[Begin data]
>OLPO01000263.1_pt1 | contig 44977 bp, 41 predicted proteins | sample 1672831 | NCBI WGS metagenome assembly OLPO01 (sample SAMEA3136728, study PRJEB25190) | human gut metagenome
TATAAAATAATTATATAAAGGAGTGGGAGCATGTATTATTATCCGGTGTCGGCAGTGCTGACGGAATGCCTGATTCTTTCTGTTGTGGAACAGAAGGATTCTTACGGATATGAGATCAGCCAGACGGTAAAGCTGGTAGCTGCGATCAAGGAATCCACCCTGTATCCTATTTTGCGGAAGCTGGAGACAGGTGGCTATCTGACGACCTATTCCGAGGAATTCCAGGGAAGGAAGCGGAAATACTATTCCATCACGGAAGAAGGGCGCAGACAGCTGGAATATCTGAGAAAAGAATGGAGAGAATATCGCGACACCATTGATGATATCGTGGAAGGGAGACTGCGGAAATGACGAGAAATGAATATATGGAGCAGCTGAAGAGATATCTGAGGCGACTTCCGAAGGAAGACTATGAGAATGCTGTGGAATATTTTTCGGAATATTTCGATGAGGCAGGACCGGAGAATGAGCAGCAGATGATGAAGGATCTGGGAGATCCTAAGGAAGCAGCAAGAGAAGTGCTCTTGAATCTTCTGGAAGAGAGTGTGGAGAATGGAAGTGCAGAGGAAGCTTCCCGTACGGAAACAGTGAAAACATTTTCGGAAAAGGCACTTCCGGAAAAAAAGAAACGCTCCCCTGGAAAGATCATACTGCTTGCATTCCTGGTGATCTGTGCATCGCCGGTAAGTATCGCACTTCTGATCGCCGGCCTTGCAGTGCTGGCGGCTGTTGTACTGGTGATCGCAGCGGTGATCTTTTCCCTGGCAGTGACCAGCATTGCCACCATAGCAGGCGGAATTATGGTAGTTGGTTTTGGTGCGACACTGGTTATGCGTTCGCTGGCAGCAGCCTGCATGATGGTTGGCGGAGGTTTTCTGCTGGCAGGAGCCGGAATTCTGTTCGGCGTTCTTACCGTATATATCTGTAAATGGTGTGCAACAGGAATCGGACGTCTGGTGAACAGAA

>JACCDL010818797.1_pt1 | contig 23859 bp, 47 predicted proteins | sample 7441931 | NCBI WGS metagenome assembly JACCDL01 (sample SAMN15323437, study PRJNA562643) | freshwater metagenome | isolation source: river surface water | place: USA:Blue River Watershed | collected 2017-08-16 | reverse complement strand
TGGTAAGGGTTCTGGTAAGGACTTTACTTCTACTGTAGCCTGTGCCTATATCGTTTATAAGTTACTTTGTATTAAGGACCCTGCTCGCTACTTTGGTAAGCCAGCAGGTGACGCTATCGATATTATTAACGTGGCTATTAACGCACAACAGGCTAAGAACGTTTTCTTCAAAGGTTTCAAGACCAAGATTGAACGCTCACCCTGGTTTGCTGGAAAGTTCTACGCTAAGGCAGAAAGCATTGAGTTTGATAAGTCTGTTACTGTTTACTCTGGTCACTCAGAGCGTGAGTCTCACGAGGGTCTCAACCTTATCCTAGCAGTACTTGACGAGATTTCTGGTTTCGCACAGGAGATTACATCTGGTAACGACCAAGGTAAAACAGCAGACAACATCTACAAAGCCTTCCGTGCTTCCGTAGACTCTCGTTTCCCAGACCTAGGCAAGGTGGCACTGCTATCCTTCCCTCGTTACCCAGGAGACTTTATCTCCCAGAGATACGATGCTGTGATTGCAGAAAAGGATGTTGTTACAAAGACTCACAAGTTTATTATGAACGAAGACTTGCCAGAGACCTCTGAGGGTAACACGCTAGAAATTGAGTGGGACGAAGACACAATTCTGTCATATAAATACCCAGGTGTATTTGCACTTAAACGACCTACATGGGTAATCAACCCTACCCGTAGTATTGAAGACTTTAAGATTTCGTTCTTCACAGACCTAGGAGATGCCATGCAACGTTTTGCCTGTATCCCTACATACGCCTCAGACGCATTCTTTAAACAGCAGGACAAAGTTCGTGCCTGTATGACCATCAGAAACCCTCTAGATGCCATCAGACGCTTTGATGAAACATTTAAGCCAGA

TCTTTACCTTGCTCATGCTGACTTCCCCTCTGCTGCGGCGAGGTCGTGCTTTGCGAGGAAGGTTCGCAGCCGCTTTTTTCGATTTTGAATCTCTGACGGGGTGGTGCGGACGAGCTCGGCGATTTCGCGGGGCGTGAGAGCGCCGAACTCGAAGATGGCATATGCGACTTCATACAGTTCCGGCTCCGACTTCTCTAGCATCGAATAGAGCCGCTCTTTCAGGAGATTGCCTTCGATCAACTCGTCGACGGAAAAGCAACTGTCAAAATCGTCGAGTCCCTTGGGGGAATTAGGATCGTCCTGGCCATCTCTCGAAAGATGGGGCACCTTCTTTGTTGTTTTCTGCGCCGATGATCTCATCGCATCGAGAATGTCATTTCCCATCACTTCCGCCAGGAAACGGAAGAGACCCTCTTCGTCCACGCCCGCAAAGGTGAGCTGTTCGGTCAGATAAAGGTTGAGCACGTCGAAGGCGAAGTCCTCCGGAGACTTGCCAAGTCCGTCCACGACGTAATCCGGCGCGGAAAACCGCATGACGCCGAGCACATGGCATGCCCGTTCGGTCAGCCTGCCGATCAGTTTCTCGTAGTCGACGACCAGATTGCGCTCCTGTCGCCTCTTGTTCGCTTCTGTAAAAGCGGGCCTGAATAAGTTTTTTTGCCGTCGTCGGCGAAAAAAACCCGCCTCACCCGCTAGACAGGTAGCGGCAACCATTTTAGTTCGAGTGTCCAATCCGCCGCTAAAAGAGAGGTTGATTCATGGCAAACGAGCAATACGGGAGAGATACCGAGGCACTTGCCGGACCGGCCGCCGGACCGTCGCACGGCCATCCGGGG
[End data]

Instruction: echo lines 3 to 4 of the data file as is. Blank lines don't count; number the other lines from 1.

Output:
>JACCDL010818797.1_pt1 | contig 23859 bp, 47 predicted proteins | sample 7441931 | NCBI WGS metagenome assembly JACCDL01 (sample SAMN15323437, study PRJNA562643) | freshwater metagenome | isolation source: river surface water | place: USA:Blue River Watershed | collected 2017-08-16 | reverse complement strand
TGGTAAGGGTTCTGGTAAGGACTTTACTTCTACTGTAGCCTGTGCCTATATCGTTTATAAGTTACTTTGTATTAAGGACCCTGCTCGCTACTTTGGTAAGCCAGCAGGTGACGCTATCGATATTATTAACGTGGCTATTAACGCACAACAGGCTAAGAACGTTTTCTTCAAAGGTTTCAAGACCAAGATTGAACGCTCACCCTGGTTTGCTGGAAAGTTCTACGCTAAGGCAGAAAGCATTGAGTTTGATAAGTCTGTTACTGTTTACTCTGGTCACTCAGAGCGTGAGTCTCACGAGGGTCTCAACCTTATCCTAGCAGTACTTGACGAGATTTCTGGTTTCGCACAGGAGATTACATCTGGTAACGACCAAGGTAAAACAGCAGACAACATCTACAAAGCCTTCCGTGCTTCCGTAGACTCTCGTTTCCCAGACCTAGGCAAGGTGGCACTGCTATCCTTCCCTCGTTACCCAGGAGACTTTATCTCCCAGAGATACGATGCTGTGATTGCAGAAAAGGATGTTGTTACAAAGACTCACAAGTTTATTATGAACGAAGACTTGCCAGAGACCTCTGAGGGTAACACGCTAGAAATTGAGTGGGACGAAGACACAATTCTGTCATATAAATACCCAGGTGTATTTGCACTTAAACGACCTACATGGGTAATCAACCCTACCCGTAGTATTGAAGACTTTAAGATTTCGTTCTTCACAGACCTAGGAGATGCCATGCAACGTTTTGCCTGTATCCCTACATACGCCTCAGACGCATTCTTTAAACAGCAGGACAAAGTTCGTGCCTGTATGACCATCAGAAACCCTCTAGATGCCATCAGACGCTTTGATGAAACATTTAAGCCAGA